I'm Alicia Bien. Mr. Wonderful (aka my husband) and I are first time homeowners
California. Here are some of our adventures fixing up a house while living in it, parenting a baby,
coping with neighbors, and negotiating life in the married lane. Thanks for stopping by my sunny, funny blog!
"Harold's calling," Mr. Wonderful said holding the phone toward me.
"We never talk on the phone. Why is he calling?" I said unloading the dishwasher.
"I don't know.
"Is everything okay with him? And Norma?"
"I don't know."
"It would be horrible if they had a problem--"
"Why don't you just ask him?"
When Mr. Wonderful and I first moved into The House we'd exchanged emails with our 86 year-old neighbor and his wife. A week later we exchanged phone numbers. When Harold asked for my Skype address, I put my foot down. Yet despite having several modes of communication, all of us just preferred to walk next door and ask each other a question. It was old fashioned but I liked it.
But now Harold was calling us. Calling me. For what? To arrange lunch? A movie date? A poker night?
"Talk to him," Mr. Wonderful said passing me the phone. But before I could say "hello", Norma was knocking on our side door. What was going on with our neighbors? Did they have a quarrel? A fistfight? A mud wrestling match?
"The dog's loose," Norma said her panicky blue eyes the color of a stormy sea.
"You got a dog? Congratulations," I said. She waved me quiet.
"It's the neighbors' dog. It's loose."
"The other neighbors' dog."
This seemed rather fishy to me. Norma and Harold were older than our neighborhood. In fact they were here when the railroad came through, the Pony Express rode in and Columbus discovered America . Why didn't they know which neighbor's dog it was?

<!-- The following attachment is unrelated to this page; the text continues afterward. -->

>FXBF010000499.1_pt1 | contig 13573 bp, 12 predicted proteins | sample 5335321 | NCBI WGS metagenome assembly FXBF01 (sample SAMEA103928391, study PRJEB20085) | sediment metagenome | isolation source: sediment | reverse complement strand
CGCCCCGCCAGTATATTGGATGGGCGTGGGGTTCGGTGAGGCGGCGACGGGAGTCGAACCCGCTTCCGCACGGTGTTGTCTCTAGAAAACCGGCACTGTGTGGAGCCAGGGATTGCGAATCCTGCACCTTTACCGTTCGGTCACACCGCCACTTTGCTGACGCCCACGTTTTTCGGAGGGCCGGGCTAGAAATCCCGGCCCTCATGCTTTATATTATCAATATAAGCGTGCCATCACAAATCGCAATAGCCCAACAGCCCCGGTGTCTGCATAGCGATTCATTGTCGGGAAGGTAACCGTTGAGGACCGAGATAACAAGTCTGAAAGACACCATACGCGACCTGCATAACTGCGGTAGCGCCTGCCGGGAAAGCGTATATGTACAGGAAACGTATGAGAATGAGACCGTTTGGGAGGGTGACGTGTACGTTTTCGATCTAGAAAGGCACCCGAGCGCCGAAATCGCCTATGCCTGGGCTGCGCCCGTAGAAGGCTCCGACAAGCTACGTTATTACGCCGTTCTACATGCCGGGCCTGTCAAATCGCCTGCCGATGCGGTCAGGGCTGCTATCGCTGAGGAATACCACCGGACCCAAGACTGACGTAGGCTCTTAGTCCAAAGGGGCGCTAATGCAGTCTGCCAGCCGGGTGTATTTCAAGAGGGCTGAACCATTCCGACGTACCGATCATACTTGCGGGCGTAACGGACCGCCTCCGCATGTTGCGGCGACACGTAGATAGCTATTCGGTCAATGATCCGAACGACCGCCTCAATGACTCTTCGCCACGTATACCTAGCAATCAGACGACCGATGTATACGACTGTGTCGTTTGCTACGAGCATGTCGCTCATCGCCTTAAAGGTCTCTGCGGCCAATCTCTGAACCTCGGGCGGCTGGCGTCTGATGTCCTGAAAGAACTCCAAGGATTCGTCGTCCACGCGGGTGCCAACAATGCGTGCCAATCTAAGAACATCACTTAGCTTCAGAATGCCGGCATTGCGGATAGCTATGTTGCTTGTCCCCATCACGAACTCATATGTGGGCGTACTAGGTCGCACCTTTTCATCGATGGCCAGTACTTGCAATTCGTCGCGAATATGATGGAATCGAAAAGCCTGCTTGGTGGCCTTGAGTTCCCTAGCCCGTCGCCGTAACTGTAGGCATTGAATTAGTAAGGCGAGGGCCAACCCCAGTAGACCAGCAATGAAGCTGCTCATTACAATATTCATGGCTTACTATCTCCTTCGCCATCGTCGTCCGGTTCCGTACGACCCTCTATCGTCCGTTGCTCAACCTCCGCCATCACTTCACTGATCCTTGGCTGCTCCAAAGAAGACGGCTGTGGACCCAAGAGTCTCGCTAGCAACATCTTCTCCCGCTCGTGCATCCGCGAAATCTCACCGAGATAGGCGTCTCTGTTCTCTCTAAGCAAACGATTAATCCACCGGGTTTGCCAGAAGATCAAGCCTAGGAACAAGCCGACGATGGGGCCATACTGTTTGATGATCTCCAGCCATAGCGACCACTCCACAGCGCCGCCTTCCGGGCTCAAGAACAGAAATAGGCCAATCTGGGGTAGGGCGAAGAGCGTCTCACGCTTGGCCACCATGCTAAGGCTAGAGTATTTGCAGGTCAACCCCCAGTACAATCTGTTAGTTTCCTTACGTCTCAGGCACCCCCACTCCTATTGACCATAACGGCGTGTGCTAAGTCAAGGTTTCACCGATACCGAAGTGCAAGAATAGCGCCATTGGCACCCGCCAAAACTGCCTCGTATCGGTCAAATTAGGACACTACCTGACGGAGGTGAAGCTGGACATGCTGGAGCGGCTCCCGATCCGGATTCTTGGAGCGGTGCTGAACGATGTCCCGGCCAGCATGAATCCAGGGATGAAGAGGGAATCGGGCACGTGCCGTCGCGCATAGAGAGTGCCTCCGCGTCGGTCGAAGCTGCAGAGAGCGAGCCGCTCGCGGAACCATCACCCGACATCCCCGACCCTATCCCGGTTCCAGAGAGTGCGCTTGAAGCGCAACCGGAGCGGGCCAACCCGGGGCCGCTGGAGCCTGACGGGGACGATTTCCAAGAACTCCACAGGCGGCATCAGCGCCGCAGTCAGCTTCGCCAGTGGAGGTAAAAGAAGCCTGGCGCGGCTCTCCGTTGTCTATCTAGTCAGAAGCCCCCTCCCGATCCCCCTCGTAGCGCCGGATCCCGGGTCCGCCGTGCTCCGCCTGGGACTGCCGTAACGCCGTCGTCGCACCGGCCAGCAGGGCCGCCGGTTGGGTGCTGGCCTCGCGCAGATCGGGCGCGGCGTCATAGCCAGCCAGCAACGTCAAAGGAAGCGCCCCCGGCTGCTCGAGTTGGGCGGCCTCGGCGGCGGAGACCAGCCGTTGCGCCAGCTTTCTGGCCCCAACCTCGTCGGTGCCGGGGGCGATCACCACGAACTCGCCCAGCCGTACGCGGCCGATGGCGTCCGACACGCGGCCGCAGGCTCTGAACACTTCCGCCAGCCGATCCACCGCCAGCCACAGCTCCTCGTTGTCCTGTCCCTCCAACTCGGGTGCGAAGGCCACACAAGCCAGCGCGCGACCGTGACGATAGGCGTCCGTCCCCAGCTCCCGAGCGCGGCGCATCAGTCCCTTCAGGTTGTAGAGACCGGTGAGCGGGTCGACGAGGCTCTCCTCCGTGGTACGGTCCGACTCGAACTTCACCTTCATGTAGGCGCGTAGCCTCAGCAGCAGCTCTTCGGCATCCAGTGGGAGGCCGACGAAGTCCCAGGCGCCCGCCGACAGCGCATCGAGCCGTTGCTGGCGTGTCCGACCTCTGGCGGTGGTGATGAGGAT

"Harold's on the phone," I said showing her the phone.
"Hang up. You need to get the dog, it's running around in the street."
I did as the lady ordered and trotted outside to see Jerry in his front yard of roses waving his arms toward Charles and Stephen's house. Across the street I saw Harold herding a black and white dog toward the house very unsuccessfully.
"This dog belongs to the neighbors," he said. "And they're not home."
"It's Gordo. Hi, Gordo!" The dog looked up at me with an open mouth that resembled a smile. "Gordo means "fat" in Spanish."
Harold looked at the black and white fur ball and nodded. "He is fat. But what are their names?"
"Gordo's owners?" I furred my brow. "Charles and Stephen, of course."
While Harold nodded his head, I dialed Charles on my phone, told them about Gordo's escape then helped the little sausage return to the fold. Since they were about to enter a movie screening, Charles gave profuse thanks for saving their dog and their evening out.
With Gordo safe and the neighborhood back to normal I thought about Harold not knowing our neighbors' names. Harold's brain was as sharp as a buzz saw, so his lack of knowing their names was not an Alzheimer's blip, stoke blip or uh… whatever else they call memory loss thingys. Nope, it must mean something else.
Charles and Stephen bought their house two years before us. And in our yard we had spoken to Charles and Stephen with Harold and Norma several times. Then it hit me. Perhaps the four of them had never had been properly introduced, the good old fashioned way, with names and handshakes. That seemed wrong in our neighborhood.
The next day I saw Charles and Stephen walking back from the store at the same time that Harold and Norma were taking down the flag for the day. I seized my chance.
"Harold, Norma, have you ever met Charles and Stephen?"
"They're Gordo's owners."
Harold and Norman stopped in their yard where Charles and Stephen met them with thanks, handshakes and smiles.